Student health professionals' attitudes and experience after watching 'Ida's diary', a first-person account of living with borderline personality disorder: mixed methods study

Geoffrey L. Dickens, Emma Lamont, Fiona J. Stirling

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Abstract

BACKGROUND: There is increasing interest in the use of commercial movies in nursing education, or 'cinenurducation'. There is a need for educational interventions which target mental health nurses' attitudes towards people with borderline personality disorder.

OBJECTIVES: To investigate and evaluate the experience and effects of attendance at a screening of the movie Ida’s Diary, a first-person account of living with borderline personality disorder.

DESIGN: Mixed methods design comprising a within-subjects AB longitudinal survey, and a qualitative analysis of participant-generated data and researcher field notes from a World Ca-fé discussion group.

SETTINGS: One university in Scotland.

PARTICIPANTS: N=66 undergraduate and postgraduate mental health nursing and coun-selling students.

METHODS: Participants completed measures of cognitive and emotional attitudes towards, and knowledge about, people with borderline personality disorder before and after one of two film screenings. We conducted a World Café discussion group after the second screen-ing. Resulting data were subject to a qualitative thematic analysis.

RESULTS: Quantitative analysis revealed a five-factor cognitive and a single-factor emo-tional attitude structure. Cognitive-attitudinal items related to treatment deservingness and value of mixed treatment approaches improved across iterations. Total knowledge score did not change, but one item about borderline personality disorder as a precursor to schizophrenia received considerably more incorrect endorsement post-screening. Qualitative analysis re-vealed five themes: Facilitation and inhibition of learning; promotion but not satiation of appe-tite for knowledge; challenging existing understanding; prompting creativity and anxiety; and initiating thinking about the bigger picture.

CONCLUSIONS: Participants found the film thought provoking; it increased their appetite for knowledge. Findings suggest that screening should be delivered in conjunction with more didactic information about borderline personality disorder.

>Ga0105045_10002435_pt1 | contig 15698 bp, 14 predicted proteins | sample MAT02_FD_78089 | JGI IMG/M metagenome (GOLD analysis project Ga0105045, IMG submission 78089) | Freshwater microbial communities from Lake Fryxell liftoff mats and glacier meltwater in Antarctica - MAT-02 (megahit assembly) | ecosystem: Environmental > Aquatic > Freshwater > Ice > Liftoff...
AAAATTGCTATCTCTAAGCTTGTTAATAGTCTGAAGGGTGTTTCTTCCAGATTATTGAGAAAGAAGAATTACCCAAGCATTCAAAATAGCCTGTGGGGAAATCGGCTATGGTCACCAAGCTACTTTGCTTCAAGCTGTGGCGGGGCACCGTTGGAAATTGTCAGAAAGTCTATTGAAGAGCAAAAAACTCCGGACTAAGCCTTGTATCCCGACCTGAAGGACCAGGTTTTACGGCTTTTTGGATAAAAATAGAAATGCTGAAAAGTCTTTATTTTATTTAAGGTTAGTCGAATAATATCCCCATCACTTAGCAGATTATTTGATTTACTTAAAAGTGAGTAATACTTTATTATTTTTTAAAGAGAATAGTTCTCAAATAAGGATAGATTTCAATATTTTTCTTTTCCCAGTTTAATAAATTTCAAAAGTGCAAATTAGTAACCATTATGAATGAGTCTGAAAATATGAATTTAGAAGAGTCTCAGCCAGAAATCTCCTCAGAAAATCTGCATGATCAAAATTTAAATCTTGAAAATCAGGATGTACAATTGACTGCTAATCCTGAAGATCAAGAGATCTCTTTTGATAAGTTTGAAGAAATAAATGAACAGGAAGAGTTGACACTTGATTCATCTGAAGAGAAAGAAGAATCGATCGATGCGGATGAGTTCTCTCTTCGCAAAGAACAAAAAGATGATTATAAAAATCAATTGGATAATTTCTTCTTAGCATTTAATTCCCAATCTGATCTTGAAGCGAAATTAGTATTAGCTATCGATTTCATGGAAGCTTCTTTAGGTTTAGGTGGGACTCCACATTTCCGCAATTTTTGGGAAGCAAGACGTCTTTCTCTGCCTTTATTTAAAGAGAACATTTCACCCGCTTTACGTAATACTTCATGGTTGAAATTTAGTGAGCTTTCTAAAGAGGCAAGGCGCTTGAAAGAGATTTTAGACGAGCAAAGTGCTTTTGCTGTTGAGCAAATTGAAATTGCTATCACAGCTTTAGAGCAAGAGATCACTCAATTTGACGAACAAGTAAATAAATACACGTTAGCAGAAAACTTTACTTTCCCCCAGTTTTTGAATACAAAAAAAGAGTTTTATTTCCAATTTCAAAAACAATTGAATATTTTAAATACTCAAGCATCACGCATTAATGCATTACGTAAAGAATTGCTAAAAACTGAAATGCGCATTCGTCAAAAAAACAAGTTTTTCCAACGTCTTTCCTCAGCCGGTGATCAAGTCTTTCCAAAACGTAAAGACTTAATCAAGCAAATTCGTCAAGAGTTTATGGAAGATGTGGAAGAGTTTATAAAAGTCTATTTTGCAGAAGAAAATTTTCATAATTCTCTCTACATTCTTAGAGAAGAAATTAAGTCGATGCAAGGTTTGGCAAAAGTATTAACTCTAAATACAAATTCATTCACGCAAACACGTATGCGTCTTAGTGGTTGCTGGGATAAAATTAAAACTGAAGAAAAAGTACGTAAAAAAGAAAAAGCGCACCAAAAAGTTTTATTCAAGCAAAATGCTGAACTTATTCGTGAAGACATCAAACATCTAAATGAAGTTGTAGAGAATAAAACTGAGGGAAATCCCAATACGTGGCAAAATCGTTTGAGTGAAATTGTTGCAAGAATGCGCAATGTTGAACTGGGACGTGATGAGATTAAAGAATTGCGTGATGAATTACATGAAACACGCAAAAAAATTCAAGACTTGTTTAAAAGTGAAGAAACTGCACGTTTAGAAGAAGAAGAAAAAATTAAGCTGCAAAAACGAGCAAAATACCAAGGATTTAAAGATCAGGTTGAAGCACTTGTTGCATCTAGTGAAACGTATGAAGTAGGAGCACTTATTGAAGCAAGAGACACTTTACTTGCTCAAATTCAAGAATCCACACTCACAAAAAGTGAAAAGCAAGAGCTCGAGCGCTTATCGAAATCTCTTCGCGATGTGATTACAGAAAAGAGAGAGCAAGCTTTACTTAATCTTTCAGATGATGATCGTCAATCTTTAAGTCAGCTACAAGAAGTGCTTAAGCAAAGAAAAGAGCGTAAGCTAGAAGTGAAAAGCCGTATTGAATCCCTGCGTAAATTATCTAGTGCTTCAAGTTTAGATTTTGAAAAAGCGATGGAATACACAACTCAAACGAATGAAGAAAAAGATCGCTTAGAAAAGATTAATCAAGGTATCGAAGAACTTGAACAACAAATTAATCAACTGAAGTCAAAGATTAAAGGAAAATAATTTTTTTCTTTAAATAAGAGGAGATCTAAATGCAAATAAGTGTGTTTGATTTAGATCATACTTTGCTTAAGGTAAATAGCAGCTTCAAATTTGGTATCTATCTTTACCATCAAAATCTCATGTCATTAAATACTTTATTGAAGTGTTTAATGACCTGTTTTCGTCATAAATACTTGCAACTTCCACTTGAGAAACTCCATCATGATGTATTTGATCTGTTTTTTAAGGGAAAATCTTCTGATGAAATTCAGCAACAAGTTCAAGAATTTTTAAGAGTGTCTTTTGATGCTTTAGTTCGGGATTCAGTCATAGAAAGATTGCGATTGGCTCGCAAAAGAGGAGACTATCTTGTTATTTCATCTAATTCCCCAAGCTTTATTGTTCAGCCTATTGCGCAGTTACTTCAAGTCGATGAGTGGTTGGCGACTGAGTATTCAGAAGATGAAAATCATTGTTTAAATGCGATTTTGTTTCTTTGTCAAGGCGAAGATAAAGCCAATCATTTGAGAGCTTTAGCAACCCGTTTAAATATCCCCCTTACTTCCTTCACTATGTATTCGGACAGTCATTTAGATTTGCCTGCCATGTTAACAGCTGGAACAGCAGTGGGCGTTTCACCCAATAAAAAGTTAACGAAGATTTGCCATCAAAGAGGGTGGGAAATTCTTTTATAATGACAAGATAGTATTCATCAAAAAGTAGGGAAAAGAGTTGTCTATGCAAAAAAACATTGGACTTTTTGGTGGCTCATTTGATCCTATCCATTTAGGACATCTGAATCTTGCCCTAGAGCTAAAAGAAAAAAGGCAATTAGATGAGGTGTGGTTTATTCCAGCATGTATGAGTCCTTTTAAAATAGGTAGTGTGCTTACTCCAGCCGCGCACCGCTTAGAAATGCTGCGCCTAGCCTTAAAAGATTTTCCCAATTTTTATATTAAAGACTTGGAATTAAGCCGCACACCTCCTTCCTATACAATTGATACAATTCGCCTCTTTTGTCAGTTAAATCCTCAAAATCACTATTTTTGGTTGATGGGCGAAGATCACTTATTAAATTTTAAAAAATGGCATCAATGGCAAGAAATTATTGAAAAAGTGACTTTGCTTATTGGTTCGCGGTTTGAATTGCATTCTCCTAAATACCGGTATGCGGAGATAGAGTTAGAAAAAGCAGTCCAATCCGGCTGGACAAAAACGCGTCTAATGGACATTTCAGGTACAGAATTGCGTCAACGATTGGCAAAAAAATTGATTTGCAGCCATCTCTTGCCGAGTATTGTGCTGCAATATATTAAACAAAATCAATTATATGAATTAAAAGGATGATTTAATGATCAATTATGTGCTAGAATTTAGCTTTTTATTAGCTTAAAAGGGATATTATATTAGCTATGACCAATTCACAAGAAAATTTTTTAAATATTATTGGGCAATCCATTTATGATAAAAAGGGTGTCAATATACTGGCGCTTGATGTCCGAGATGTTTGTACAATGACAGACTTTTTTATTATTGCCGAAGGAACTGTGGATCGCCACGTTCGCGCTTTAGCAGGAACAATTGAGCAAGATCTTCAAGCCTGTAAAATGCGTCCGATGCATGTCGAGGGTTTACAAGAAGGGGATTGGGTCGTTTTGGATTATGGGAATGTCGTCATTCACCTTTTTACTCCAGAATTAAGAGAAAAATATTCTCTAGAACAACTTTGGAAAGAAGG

Original languageEnglish
Pages (from-to)128-135
Number of pages8
JournalNurse Education Today
Volume65
Early online date13 Mar 2018
DOIs
Publication statusPublished - Jun 2018

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Attitude to Health
Borderline Personality Disorder
personality disorder
health professionals
Students
human being
Motion Pictures
experience
movies
student
group discussion
nursing
mental health
Satiation
Psychiatric Nursing
cognitive factors
Creativity
Nursing Education
Scotland
Appetite

Cite this

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title = "Student health professionals' attitudes and experience after watching 'Ida's diary', a first-person account of living with borderline personality disorder: mixed methods study",
abstract = "BACKGROUND: There is increasing interest in the use of commercial movies in nursing education, or 'cinenurducation'. There is a need for educational interventions which target mental health nurses' attitudes towards people with borderline personality disorder.OBJECTIVES: To investigate and evaluate the experience and effects of attendance at a screening of the movie Ida’s Diary, a first-person account of living with borderline personality disorder.DESIGN: Mixed methods design comprising a within-subjects AB longitudinal survey, and a qualitative analysis of participant-generated data and researcher field notes from a World Ca-f{\'e} discussion group.SETTINGS: One university in Scotland.PARTICIPANTS: N=66 undergraduate and postgraduate mental health nursing and coun-selling students.METHODS: Participants completed measures of cognitive and emotional attitudes towards, and knowledge about, people with borderline personality disorder before and after one of two film screenings. We conducted a World Caf{\'e} discussion group after the second screen-ing. Resulting data were subject to a qualitative thematic analysis.RESULTS: Quantitative analysis revealed a five-factor cognitive and a single-factor emo-tional attitude structure. Cognitive-attitudinal items related to treatment deservingness and value of mixed treatment approaches improved across iterations. Total knowledge score did not change, but one item about borderline personality disorder as a precursor to schizophrenia received considerably more incorrect endorsement post-screening. Qualitative analysis re-vealed five themes: Facilitation and inhibition of learning; promotion but not satiation of appe-tite for knowledge; challenging existing understanding; prompting creativity and anxiety; and initiating thinking about the bigger picture.CONCLUSIONS: Participants found the film thought provoking; it increased their appetite for knowledge. Findings suggest that screening should be delivered in conjunction with more didactic information about borderline personality disorder.",